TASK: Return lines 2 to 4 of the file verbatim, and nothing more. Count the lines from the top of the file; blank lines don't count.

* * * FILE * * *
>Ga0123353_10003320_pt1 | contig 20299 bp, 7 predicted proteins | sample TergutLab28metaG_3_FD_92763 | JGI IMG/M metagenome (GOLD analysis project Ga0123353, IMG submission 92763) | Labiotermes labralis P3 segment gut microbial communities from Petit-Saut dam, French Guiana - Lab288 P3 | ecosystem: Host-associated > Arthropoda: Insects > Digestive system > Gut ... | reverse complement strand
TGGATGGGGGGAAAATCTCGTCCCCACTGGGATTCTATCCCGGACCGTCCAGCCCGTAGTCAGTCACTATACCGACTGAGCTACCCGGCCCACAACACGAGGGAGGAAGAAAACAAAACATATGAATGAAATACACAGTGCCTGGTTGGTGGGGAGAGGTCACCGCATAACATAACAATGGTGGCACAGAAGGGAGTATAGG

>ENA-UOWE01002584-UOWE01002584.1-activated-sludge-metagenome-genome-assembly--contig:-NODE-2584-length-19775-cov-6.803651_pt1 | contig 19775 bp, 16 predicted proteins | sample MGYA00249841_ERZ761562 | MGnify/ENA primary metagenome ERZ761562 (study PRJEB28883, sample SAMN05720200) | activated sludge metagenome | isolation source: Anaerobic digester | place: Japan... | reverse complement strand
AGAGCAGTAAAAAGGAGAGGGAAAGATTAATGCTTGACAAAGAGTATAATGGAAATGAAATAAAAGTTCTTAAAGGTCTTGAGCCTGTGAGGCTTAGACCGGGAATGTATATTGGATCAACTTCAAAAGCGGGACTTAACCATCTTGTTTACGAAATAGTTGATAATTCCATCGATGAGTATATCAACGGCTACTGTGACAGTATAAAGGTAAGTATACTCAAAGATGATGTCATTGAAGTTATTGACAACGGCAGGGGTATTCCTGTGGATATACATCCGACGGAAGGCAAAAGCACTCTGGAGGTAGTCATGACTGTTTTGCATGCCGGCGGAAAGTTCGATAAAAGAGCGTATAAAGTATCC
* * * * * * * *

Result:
TGGATGGGGGGAAAATCTCGTCCCCACTGGGATTCTATCCCGGACCGTCCAGCCCGTAGTCAGTCACTATACCGACTGAGCTACCCGGCCCACAACACGAGGGAGGAAGAAAACAAAACATATGAATGAAATACACAGTGCCTGGTTGGTGGGGAGAGGTCACCGCATAACATAACAATGGTGGCACAGAAGGGAGTATAGG

>ENA-UOWE01002584-UOWE01002584.1-activated-sludge-metagenome-genome-assembly--contig:-NODE-2584-length-19775-cov-6.803651_pt1 | contig 19775 bp, 16 predicted proteins | sample MGYA00249841_ERZ761562 | MGnify/ENA primary metagenome ERZ761562 (study PRJEB28883, sample SAMN05720200) | activated sludge metagenome | isolation source: Anaerobic digester | place: Japan... | reverse complement strand
AGAGCAGTAAAAAGGAGAGGGAAAGATTAATGCTTGACAAAGAGTATAATGGAAATGAAATAAAAGTTCTTAAAGGTCTTGAGCCTGTGAGGCTTAGACCGGGAATGTATATTGGATCAACTTCAAAAGCGGGACTTAACCATCTTGTTTACGAAATAGTTGATAATTCCATCGATGAGTATATCAACGGCTACTGTGACAGTATAAAGGTAAGTATACTCAAAGATGATGTCATTGAAGTTATTGACAACGGCAGGGGTATTCCTGTGGATATACATCCGACGGAAGGCAAAAGCACTCTGGAGGTAGTCATGACTGTTTTGCATGCCGGCGGAAAGTTCGATAAAAGAGCGTATAAAGTATCC